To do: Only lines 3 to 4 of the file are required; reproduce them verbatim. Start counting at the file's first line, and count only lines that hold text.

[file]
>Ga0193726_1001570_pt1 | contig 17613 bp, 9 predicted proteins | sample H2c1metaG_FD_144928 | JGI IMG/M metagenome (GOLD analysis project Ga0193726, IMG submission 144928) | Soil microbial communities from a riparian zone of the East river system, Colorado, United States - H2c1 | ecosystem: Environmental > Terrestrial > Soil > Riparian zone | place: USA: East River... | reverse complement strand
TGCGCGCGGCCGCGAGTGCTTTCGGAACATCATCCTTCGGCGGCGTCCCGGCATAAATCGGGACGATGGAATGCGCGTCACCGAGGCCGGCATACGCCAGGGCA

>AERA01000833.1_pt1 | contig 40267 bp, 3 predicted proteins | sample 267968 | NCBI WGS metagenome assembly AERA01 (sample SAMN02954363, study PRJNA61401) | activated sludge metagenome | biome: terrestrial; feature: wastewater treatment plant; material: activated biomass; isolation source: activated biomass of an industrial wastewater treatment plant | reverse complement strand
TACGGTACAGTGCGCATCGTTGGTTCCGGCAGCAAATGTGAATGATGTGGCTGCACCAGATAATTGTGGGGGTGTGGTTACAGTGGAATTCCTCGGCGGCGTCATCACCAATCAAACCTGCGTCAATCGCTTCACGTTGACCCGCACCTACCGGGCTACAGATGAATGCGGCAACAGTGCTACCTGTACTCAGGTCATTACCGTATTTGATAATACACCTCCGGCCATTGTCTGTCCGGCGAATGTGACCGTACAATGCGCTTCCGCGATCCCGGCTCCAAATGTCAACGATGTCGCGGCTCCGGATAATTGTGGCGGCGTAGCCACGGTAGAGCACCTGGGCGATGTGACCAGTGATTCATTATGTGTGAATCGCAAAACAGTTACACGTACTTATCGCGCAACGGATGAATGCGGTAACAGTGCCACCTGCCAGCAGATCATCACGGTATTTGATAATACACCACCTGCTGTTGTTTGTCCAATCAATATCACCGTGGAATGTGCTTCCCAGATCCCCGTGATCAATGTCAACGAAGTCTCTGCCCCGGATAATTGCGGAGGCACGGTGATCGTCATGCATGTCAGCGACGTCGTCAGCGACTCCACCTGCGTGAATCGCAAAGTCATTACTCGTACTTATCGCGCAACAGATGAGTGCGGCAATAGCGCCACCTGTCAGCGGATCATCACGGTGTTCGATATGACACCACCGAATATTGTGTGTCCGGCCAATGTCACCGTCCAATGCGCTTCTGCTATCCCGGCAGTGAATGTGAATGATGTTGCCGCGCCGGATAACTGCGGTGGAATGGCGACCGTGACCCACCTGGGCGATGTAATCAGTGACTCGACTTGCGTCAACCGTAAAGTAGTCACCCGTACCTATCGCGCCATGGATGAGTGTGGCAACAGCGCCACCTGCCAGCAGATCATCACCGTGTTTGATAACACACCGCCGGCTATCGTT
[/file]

>AERA01000833.1_pt1 | contig 40267 bp, 3 predicted proteins | sample 267968 | NCBI WGS metagenome assembly AERA01 (sample SAMN02954363, study PRJNA61401) | activated sludge metagenome | biome: terrestrial; feature: wastewater treatment plant; material: activated biomass; isolation source: activated biomass of an industrial wastewater treatment plant | reverse complement strand
TACGGTACAGTGCGCATCGTTGGTTCCGGCAGCAAATGTGAATGATGTGGCTGCACCAGATAATTGTGGGGGTGTGGTTACAGTGGAATTCCTCGGCGGCGTCATCACCAATCAAACCTGCGTCAATCGCTTCACGTTGACCCGCACCTACCGGGCTACAGATGAATGCGGCAACAGTGCTACCTGTACTCAGGTCATTACCGTATTTGATAATACACCTCCGGCCATTGTCTGTCCGGCGAATGTGACCGTACAATGCGCTTCCGCGATCCCGGCTCCAAATGTCAACGATGTCGCGGCTCCGGATAATTGTGGCGGCGTAGCCACGGTAGAGCACCTGGGCGATGTGACCAGTGATTCATTATGTGTGAATCGCAAAACAGTTACACGTACTTATCGCGCAACGGATGAATGCGGTAACAGTGCCACCTGCCAGCAGATCATCACGGTATTTGATAATACACCACCTGCTGTTGTTTGTCCAATCAATATCACCGTGGAATGTGCTTCCCAGATCCCCGTGATCAATGTCAACGAAGTCTCTGCCCCGGATAATTGCGGAGGCACGGTGATCGTCATGCATGTCAGCGACGTCGTCAGCGACTCCACCTGCGTGAATCGCAAAGTCATTACTCGTACTTATCGCGCAACAGATGAGTGCGGCAATAGCGCCACCTGTCAGCGGATCATCACGGTGTTCGATATGACACCACCGAATATTGTGTGTCCGGCCAATGTCACCGTCCAATGCGCTTCTGCTATCCCGGCAGTGAATGTGAATGATGTTGCCGCGCCGGATAACTGCGGTGGAATGGCGACCGTGACCCACCTGGGCGATGTAATCAGTGACTCGACTTGCGTCAACCGTAAAGTAGTCACCCGTACCTATCGCGCCATGGATGAGTGTGGCAACAGCGCCACCTGCCAGCAGATCATCACCGTGTTTGATAACACACCGCCGGCTATCGTT